August 20, 2007
Harvard Square Observer

Tunisia on My Mind - Part 1

Ernest Cassara

I pulled the car over to the curb in Harvard Square, so that my wife could go into Finagle a Bagel for a bag of the best bagels ever baked.  (Compared to their product, other bagels taste like plain bread.  Well, since this is not a food site, I’ll let it go at that.)  I then circled around the square onto Brattle Street, and drove along Church Street, where I met her with a bag full of my lunch time staple.  (Half a bagel, with cream cheese, along with some fruit and some coffee, makes a perfect combination.)

As I waited for my spouse at the top of Church Street, the sun beat into my eyes and I said, “It is hot as hell!”  But, then, a still small voice said but that’s what you said just a few days ago when you were in Tunisia!

True!  It is so hot in Tunisia that I could not help but think of the words of my favorite Stoic philosopher, Marcus Aurelius, who warned against “battening under the counterpane.”  No chance of that in Tunisia, for there is no counterpane.  One sleeps on top of the under sheet, without a top sheet.  And, as for “battening,” I observed very few fat folks in the country.  (Maybe the climate does not allow it!)

Strange!  When in Kenya, in east Africa, where, years ago, I lectured at five extramural centers of the University of Nairobi, across the country, I was not affected by the climate.  And, in Cairo, Egypt, some years later, the same, although my wife points out that in that case, since we were taking part in a conference, we spent much of the time in air conditioned meeting halls.  And, indeed, when we flew down to Luxor, to see the great temples and tombs in the Valley of the Kings, our hotel room was air conditioned.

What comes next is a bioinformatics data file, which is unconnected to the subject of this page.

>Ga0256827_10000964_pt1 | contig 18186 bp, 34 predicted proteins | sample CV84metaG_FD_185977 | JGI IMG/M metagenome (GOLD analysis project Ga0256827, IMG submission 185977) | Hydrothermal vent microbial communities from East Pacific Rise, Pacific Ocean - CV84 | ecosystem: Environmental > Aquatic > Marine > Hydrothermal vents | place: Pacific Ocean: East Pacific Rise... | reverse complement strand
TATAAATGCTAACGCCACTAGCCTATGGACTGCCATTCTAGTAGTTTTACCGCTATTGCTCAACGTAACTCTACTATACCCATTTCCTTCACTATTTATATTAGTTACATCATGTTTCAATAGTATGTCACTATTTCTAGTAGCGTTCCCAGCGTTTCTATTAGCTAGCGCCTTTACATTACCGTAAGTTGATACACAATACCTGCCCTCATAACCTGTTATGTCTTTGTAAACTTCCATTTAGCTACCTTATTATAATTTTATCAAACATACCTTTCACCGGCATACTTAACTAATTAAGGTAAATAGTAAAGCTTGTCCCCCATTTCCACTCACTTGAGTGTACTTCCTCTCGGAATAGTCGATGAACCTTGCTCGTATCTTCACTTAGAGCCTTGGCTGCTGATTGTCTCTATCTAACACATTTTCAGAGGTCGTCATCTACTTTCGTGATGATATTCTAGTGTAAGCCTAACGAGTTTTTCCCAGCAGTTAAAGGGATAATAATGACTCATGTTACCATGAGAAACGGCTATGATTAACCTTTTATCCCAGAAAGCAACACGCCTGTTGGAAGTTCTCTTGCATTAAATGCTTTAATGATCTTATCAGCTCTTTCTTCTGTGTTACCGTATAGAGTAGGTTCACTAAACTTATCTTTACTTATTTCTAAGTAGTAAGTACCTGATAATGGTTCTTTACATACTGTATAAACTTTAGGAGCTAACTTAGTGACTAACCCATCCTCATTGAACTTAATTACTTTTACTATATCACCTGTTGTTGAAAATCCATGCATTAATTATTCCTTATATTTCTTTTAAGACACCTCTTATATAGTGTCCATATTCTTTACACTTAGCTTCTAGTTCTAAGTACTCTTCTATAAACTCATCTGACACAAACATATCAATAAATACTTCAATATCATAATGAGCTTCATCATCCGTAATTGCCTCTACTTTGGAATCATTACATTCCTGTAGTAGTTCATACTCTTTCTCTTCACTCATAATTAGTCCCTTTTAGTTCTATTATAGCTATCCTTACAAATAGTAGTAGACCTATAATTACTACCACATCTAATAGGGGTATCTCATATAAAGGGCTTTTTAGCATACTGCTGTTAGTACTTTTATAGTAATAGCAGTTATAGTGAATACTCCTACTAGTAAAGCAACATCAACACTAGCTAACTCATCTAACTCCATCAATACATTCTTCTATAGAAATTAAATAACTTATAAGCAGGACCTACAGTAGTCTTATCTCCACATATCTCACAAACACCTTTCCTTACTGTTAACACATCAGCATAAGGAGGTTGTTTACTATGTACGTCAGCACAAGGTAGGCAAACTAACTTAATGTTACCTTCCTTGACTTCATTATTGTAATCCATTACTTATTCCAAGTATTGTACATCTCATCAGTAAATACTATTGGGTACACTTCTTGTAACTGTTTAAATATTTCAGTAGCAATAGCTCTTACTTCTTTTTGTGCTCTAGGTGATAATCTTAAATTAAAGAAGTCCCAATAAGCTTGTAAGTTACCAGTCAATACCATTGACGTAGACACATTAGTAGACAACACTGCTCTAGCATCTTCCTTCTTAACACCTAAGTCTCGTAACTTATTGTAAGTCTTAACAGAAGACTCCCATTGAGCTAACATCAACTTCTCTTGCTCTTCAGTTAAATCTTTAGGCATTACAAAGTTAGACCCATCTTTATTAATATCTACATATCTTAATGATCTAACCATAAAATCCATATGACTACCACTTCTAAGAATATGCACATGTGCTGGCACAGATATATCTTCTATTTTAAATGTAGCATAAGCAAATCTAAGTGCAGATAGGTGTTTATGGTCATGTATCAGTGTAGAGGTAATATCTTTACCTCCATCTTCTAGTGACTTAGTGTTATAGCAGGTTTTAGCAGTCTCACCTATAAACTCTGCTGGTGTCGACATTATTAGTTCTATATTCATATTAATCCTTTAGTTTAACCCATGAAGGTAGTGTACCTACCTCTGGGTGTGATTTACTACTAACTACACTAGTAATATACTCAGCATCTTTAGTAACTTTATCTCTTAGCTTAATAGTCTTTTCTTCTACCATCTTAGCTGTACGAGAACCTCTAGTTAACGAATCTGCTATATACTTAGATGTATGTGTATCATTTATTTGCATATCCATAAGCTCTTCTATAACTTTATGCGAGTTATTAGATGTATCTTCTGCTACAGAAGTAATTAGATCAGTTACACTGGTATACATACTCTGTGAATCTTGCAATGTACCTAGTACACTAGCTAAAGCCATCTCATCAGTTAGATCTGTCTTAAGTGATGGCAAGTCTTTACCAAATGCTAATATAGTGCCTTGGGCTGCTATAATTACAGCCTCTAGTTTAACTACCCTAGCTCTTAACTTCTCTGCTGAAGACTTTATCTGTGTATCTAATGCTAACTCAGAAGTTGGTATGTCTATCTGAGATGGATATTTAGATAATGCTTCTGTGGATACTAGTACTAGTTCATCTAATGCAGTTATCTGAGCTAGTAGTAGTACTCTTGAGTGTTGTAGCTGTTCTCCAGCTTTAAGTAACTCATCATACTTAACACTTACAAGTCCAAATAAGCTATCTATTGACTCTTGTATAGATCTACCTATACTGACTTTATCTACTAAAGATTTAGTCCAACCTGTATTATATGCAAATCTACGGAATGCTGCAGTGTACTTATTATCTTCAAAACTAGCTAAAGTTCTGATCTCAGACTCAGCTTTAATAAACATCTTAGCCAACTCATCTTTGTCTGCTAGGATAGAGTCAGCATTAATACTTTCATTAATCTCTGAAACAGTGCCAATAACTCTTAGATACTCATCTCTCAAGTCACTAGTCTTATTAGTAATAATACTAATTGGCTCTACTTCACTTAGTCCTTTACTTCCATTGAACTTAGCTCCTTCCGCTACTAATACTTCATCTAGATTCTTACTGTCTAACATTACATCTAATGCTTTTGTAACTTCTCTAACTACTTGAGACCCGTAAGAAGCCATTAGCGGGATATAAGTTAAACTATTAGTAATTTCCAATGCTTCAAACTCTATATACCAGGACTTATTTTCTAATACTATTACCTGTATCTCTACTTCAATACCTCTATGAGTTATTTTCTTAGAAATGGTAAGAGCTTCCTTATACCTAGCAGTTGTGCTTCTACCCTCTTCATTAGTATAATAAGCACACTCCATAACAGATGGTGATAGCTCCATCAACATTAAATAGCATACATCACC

The flight to Tunisia, by way of Paris, consumed twelve hours in the air, not counting the time between connecting flights at the spanking new Charles de Gaulle airport.

The point of the trip was to witness the wedding of one of our daughters.  (This came about as just one result of an academic exchange between her university in Ohio and the University at Tunis.)

By the way, studying the map of Tunisia, I was startled to see “Carthage.”  My mind still has not dredged up the name of the Roman orator who ended every speech with the words, “Carthage must be destroyed!”  And, since there are Roman ruins in Tunisia, I gather, without refreshing my mind in the books on the ancient world in my library, that that must have been the case.

From the airport in Tunis, it was about an hour-and-a-half drive to Jendouba, where we were housed with the family of a sister of the bridegroom.  The original plan was for us to be put up at Hakim, in the compound of the groom’s mother, in the middle of a huge farm. But, we were bounced, by a couple who had produced lovely twins.  (We had admired the courage of the little lady, whom we had met in Ohio, at the prospect of bringing not one but two little creatures into the world.  By the way, the little ones must have puzzled at being handed around to so many folks, who desired to hold them!)

Thinking that we would be housed there, the groom had had air conditioning installed in part of the house at Hakim.  But, being driven from Jendouba to Hakim, and return, allowed us to see more of the countryside and some of town life.  It was striking to observe along the roads, how many folks, after the intense heat of the day, were out in the cool of the evening in groups.

I should mention that, at Hakim, I had the company of several boys, who, since I spoke no Arabic, had to communicate in English.  Why they chose me, I am not sure, but, it may be that the other adults ignored them.

It does occur to me, however, that perhaps university professors, active or retired, deal with young people differently than other folks. In any case, it was one of the pleasures of our visit to find such bright young folks who wanted to talk to a duffer such as Ye Olde Observer!

Next week, I’ll tell you about the marriage celebration, which was quite a spectacle!


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